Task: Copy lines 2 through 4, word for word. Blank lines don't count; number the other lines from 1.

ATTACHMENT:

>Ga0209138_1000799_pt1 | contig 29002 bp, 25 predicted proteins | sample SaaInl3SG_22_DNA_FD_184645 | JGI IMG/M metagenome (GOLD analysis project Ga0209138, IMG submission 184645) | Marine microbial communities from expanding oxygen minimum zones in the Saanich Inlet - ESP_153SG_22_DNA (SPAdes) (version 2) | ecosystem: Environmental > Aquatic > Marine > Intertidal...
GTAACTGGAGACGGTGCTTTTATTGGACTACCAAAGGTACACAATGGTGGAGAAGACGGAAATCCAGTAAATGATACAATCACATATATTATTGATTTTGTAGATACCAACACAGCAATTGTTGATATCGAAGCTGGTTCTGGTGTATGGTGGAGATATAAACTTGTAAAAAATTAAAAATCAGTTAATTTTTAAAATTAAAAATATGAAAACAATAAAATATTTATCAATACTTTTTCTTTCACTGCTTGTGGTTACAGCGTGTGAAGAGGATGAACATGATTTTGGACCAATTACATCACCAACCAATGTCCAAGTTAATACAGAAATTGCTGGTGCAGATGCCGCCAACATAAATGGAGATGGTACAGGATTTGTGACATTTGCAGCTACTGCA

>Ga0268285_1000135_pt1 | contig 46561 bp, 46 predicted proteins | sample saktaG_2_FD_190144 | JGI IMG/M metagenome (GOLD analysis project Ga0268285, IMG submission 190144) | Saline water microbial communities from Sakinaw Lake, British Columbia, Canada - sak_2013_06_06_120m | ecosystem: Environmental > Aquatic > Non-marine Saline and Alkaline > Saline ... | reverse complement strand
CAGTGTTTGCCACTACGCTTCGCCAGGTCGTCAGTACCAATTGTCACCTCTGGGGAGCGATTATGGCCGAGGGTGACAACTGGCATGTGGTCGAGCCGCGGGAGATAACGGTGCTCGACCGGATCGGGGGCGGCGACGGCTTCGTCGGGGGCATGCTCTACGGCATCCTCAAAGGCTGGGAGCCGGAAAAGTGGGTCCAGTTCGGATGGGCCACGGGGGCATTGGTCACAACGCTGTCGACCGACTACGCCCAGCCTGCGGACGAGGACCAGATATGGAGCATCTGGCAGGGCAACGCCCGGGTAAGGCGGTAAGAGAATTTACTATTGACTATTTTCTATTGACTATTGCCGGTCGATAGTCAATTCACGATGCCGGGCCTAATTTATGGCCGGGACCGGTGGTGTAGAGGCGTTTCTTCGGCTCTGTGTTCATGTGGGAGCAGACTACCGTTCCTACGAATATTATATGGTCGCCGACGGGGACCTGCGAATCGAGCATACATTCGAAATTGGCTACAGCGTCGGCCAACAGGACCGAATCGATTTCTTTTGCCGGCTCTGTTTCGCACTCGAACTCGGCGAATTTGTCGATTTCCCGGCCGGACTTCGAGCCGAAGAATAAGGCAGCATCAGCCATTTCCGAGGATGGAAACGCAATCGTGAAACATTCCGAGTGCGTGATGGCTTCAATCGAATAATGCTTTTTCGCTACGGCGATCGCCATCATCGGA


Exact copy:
GTAACTGGAGACGGTGCTTTTATTGGACTACCAAAGGTACACAATGGTGGAGAAGACGGAAATCCAGTAAATGATACAATCACATATATTATTGATTTTGTAGATACCAACACAGCAATTGTTGATATCGAAGCTGGTTCTGGTGTATGGTGGAGATATAAACTTGTAAAAAATTAAAAATCAGTTAATTTTTAAAATTAAAAATATGAAAACAATAAAATATTTATCAATACTTTTTCTTTCACTGCTTGTGGTTACAGCGTGTGAAGAGGATGAACATGATTTTGGACCAATTACATCACCAACCAATGTCCAAGTTAATACAGAAATTGCTGGTGCAGATGCCGCCAACATAAATGGAGATGGTACAGGATTTGTGACATTTGCAGCTACTGCA

>Ga0268285_1000135_pt1 | contig 46561 bp, 46 predicted proteins | sample saktaG_2_FD_190144 | JGI IMG/M metagenome (GOLD analysis project Ga0268285, IMG submission 190144) | Saline water microbial communities from Sakinaw Lake, British Columbia, Canada - sak_2013_06_06_120m | ecosystem: Environmental > Aquatic > Non-marine Saline and Alkaline > Saline ... | reverse complement strand
CAGTGTTTGCCACTACGCTTCGCCAGGTCGTCAGTACCAATTGTCACCTCTGGGGAGCGATTATGGCCGAGGGTGACAACTGGCATGTGGTCGAGCCGCGGGAGATAACGGTGCTCGACCGGATCGGGGGCGGCGACGGCTTCGTCGGGGGCATGCTCTACGGCATCCTCAAAGGCTGGGAGCCGGAAAAGTGGGTCCAGTTCGGATGGGCCACGGGGGCATTGGTCACAACGCTGTCGACCGACTACGCCCAGCCTGCGGACGAGGACCAGATATGGAGCATCTGGCAGGGCAACGCCCGGGTAAGGCGGTAAGAGAATTTACTATTGACTATTTTCTATTGACTATTGCCGGTCGATAGTCAATTCACGATGCCGGGCCTAATTTATGGCCGGGACCGGTGGTGTAGAGGCGTTTCTTCGGCTCTGTGTTCATGTGGGAGCAGACTACCGTTCCTACGAATATTATATGGTCGCCGACGGGGACCTGCGAATCGAGCATACATTCGAAATTGGCTACAGCGTCGGCCAACAGGACCGAATCGATTTCTTTTGCCGGCTCTGTTTCGCACTCGAACTCGGCGAATTTGTCGATTTCCCGGCCGGACTTCGAGCCGAAGAATAAGGCAGCATCAGCCATTTCCGAGGATGGAAACGCAATCGTGAAACATTCCGAGTGCGTGATGGCTTCAATCGAATAATGCTTTTTCGCTACGGCGATCGCCATCATCGGA